Do inauspicious days influence child birth date selection?

Part 0 | Part 1 | Part 2

We stir the data-pile a bit more this time around. We start with the question – does a certain portion of the population avoid inauspicious days through appropriately chosen C-Section slots?

I did some digging and it’s pretty hard to map out all the inauspicious times over 2012-15. In any case we don’t have time stamps just birth dates. So the two possible things we could check for are whether certain:

  • dates (such as the 13th)
  • days (such as Tuesday)

are being materially under-represented.

Dates & Months

Dates&Months

Every date on average should see ~0.27% (1/365) of births for the year. Each number denotes deviation from average in basis points. i.e for instance Jan 1 sees 0.29% more births i.e more than double what is to be expected.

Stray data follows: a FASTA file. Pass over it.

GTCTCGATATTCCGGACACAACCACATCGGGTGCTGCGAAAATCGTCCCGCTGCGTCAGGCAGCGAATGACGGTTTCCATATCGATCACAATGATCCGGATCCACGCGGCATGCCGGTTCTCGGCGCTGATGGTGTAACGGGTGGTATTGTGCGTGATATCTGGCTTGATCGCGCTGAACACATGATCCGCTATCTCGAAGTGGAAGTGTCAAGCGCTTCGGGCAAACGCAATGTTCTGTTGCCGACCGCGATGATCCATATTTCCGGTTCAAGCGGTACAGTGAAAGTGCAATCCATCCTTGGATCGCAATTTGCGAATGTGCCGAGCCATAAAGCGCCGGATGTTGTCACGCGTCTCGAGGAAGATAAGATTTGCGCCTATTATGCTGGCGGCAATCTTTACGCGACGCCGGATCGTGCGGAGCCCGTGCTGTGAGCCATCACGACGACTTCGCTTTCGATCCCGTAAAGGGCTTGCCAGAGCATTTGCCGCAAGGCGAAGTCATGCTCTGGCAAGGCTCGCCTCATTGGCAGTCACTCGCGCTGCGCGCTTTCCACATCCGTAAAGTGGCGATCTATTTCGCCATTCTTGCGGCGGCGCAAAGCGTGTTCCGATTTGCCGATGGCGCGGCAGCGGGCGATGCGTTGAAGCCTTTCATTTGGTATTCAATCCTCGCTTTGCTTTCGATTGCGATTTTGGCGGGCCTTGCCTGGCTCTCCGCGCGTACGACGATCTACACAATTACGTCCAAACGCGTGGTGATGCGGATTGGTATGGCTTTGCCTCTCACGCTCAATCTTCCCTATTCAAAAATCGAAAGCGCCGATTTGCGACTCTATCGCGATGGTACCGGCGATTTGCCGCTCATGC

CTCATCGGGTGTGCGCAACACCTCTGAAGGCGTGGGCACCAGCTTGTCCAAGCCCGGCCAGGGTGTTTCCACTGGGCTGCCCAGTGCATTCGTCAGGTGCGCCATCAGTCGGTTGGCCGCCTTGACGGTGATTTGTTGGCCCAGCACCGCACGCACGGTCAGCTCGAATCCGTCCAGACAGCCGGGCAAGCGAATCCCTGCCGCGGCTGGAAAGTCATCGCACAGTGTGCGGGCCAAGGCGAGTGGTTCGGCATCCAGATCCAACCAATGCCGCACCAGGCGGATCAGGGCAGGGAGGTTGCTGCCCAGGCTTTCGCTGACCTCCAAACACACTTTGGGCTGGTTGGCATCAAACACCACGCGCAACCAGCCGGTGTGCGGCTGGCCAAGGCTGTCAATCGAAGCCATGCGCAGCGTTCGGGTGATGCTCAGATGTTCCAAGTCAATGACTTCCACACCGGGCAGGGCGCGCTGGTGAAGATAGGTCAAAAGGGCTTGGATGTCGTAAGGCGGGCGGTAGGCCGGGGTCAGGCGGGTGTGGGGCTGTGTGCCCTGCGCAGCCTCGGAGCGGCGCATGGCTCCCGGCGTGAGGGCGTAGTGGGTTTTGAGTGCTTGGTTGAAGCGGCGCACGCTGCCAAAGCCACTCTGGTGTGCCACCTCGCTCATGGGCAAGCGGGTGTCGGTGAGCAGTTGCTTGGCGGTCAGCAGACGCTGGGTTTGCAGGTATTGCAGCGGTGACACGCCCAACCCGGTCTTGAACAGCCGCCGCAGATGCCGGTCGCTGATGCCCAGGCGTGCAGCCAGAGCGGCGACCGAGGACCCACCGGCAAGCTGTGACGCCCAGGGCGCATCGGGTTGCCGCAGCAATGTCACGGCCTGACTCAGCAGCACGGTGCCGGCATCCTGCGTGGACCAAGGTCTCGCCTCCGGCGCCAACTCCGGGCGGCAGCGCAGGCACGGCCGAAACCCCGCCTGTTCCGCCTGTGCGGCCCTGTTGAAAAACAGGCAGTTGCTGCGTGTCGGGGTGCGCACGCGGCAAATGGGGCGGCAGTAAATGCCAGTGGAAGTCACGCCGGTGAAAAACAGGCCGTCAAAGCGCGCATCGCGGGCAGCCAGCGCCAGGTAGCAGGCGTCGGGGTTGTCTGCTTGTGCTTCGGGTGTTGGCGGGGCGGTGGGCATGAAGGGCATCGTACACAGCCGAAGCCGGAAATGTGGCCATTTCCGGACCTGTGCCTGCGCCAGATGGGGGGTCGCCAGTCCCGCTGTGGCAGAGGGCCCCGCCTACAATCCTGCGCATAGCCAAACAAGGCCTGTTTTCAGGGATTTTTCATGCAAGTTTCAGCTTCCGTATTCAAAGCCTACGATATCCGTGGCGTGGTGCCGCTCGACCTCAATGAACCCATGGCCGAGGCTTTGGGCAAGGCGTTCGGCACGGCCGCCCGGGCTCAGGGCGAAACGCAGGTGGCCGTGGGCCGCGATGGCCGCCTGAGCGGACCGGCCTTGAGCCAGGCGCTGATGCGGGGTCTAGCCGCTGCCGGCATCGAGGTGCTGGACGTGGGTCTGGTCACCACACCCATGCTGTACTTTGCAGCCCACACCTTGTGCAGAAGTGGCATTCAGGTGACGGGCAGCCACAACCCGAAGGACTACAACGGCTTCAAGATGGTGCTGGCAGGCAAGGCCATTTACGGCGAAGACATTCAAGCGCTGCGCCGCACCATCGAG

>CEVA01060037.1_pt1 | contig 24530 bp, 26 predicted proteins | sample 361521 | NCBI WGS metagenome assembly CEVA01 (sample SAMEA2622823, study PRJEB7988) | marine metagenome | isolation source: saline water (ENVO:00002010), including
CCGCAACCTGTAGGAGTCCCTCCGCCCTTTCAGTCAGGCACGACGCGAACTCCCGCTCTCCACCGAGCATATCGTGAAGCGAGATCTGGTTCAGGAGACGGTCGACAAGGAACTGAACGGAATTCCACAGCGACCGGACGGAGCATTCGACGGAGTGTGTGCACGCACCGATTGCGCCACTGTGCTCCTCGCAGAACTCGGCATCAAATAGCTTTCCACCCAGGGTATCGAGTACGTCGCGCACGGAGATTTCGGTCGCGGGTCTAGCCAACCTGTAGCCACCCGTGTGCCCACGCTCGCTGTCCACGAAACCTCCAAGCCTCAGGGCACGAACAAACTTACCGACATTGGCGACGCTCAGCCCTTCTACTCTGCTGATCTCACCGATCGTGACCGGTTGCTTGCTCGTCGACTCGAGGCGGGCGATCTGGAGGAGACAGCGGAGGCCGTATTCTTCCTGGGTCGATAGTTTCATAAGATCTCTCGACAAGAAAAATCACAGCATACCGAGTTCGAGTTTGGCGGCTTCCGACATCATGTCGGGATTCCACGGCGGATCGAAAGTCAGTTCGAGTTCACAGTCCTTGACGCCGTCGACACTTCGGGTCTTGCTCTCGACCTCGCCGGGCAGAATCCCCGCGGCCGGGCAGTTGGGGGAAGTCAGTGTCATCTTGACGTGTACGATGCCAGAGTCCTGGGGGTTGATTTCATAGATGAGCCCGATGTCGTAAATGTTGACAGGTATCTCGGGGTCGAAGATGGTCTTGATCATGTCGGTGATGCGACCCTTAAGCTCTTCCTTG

Conclusions:

a. 1 & 2nd Jan seem vastly over-represented – I first considered dropping 01Jan presuming this was owing to typos in the original data but it doesn’t seem to be the case

b. There is material relative under-representation of the 13th vs the 12th and the 14th – except for the month of October in almost every month fewer children were born on the 13th vs the 12th or the 14th

c. Apr, May and Jun are under-represented – this is presumably owing to parents “blue-shirting” their kids and securing admissions in Noida and Gurgaon unwilling to let their children “waste” a year risking Delhi school admissions – these children would then not apply to Delhi schools this year biasing the dataset.

Days of the Week:

DaysOfWeek

Conclusions:

Surprisingly good old fashioned sanity seems to prevail here – no one wants to hit an understaffed hospital on a Saturday or a Sunday if they an avoid it. Instead there is a spill-over effect into the front half of the following week and to some extent Thu & Fri.

The anticipated Tuesday drop is non-existent.

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